As I left the hostel behind, I swung my pack onto my back for the last time on the road. Keetmanshoop was a small town and acted only as a short rest stop for me. Time marched on and so must I. There was now less than two weeks left of my African Adventure, so every moment was precious. I had no time left to play idle tourist, when there was a finite amount of time left to get back to Cape Town and squeeze in a quick final visit with relatives. It was time to move on.
Sadly, when I evaluated the last of my funds, I found that a train trip back to Cape Town, or even Springbok for that matter (where a cousin lived), would be too dear for my pocketbook. My options were limited. So putting trepidation aside, I decided to try my hand at hitchhiking once more. My spiritual renewal in Swakopmund had refueled my faith in the fates again, so I set my mind to the end goal. I crossed my fingers that I wouldn’t run into any rides reminiscent of my last hitchhiking fiasco. Or worse, for that matter.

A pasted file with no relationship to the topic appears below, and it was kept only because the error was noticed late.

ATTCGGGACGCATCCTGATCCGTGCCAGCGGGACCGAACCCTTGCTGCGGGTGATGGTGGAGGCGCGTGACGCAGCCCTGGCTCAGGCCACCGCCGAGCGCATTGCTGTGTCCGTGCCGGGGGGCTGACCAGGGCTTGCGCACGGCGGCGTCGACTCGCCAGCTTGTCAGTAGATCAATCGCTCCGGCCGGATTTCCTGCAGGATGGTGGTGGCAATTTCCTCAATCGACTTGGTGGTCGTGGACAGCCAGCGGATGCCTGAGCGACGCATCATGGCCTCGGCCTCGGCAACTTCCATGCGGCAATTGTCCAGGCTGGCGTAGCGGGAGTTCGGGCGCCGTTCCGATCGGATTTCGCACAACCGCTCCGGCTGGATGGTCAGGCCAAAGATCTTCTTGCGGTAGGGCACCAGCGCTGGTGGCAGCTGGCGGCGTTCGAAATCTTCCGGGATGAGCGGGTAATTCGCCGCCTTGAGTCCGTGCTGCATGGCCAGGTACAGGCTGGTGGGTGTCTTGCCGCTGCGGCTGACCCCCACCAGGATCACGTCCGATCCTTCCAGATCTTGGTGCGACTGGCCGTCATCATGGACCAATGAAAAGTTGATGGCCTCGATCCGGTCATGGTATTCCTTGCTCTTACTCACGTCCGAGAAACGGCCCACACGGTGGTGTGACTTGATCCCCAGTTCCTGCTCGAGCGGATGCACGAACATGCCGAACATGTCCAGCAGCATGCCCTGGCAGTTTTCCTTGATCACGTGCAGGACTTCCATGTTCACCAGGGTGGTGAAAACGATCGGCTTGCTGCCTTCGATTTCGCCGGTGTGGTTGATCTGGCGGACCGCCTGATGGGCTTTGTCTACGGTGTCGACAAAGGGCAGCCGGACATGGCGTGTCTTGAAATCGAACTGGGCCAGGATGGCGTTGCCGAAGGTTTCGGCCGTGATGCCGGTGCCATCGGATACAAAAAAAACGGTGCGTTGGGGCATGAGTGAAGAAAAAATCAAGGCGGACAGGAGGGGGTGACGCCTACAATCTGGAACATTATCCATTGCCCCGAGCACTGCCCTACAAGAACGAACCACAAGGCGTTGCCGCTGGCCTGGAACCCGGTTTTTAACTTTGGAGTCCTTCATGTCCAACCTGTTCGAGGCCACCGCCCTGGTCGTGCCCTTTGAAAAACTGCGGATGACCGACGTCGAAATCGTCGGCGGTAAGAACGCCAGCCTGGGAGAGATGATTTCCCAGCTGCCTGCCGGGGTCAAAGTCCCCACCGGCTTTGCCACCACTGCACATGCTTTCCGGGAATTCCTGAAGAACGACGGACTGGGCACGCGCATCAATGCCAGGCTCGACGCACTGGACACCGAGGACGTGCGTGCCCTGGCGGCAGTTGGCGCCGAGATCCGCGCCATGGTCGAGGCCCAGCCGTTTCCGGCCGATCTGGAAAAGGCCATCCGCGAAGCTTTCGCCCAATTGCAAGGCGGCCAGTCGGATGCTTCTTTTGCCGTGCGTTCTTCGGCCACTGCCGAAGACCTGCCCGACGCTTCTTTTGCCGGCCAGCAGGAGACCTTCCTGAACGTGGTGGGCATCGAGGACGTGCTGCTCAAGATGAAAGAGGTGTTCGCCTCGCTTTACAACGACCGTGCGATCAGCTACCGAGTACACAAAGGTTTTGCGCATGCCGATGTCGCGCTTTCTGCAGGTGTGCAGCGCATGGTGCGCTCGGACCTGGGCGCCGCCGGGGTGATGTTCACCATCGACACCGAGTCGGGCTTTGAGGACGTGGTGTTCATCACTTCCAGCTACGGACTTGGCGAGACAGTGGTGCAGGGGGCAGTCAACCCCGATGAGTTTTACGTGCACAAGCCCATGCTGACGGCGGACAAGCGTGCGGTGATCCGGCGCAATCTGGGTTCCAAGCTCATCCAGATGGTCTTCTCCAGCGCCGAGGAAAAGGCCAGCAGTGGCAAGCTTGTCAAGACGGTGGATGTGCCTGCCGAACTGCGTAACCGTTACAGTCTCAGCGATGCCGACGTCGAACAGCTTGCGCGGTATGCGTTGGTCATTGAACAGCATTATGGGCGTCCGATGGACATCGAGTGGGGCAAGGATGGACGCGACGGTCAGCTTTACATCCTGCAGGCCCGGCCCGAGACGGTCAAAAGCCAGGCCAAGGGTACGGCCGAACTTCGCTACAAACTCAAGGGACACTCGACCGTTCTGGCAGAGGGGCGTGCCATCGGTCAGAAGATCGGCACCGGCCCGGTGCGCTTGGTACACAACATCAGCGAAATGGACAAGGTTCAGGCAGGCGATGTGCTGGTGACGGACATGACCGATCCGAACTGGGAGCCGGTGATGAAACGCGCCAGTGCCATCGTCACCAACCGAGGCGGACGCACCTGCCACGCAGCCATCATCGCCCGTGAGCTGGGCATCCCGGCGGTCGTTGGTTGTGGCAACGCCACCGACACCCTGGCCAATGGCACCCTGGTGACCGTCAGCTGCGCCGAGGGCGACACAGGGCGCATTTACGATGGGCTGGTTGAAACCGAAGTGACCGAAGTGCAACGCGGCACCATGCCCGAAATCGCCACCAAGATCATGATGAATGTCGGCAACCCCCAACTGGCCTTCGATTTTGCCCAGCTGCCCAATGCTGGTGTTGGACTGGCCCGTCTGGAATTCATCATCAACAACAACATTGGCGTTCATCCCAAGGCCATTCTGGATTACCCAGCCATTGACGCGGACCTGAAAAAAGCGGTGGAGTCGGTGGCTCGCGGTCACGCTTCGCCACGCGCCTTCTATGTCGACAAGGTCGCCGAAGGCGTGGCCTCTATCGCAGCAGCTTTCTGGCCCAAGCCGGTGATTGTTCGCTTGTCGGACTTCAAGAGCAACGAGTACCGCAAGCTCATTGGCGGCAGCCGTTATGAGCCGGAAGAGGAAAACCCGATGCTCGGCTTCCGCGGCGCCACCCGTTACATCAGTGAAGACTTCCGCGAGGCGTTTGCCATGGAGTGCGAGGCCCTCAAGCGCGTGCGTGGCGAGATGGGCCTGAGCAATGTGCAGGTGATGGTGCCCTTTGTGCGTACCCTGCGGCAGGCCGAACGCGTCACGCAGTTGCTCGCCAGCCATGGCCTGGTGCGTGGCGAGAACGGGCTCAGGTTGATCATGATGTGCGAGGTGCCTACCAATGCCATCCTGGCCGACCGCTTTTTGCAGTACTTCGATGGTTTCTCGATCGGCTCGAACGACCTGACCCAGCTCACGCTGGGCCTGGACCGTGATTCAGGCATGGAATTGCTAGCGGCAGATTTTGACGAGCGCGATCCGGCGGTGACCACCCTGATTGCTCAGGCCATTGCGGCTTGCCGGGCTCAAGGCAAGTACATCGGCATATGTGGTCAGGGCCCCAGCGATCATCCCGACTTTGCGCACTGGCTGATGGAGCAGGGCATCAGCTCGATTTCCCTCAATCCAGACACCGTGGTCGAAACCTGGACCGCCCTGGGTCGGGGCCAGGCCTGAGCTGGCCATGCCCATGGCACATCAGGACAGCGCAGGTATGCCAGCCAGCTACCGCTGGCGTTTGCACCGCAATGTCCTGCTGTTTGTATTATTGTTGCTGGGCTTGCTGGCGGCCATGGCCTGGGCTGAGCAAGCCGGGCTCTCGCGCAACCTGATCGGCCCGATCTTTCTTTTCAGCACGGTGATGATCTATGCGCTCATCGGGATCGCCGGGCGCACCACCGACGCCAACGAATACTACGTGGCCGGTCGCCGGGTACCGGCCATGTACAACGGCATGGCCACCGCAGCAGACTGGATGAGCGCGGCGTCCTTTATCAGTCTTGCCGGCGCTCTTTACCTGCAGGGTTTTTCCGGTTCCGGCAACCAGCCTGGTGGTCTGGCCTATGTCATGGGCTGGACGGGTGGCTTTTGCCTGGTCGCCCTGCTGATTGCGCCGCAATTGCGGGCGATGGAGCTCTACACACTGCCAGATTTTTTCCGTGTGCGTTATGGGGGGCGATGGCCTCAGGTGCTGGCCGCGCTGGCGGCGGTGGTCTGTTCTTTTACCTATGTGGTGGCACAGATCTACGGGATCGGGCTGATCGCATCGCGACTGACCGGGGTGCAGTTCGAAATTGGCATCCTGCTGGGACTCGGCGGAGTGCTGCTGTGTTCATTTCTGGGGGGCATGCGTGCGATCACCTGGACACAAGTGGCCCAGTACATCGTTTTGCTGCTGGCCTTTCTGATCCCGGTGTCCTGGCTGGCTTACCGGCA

So with a prayer to my angel wing-man, I turned from the train station and headed out to the highway. I couldn’t help but pull out the camera to take a quick snap of my beat-up, dusty old pack that had seen thousands of miles pass under it. There wasn't much left of it or in it, besides the thin orange and brown polyester sleeping bag and an assortment of even thinner clothes. It was hard to believe that I would be hanging it up soon. Even harder to think about leaving this beautiful land, that I still felt like I was only just beginning to know. When I thought of the family and friends that I would soon see, I was spurred on to action though. I slid my camera back into my pack, just as a big rig approached. I stuck out my thumb and the truck slowed to a stop. This was it, I thought to myself, as I swung up into the cab.
And as the truck lumbered back up to speed, I met Mango.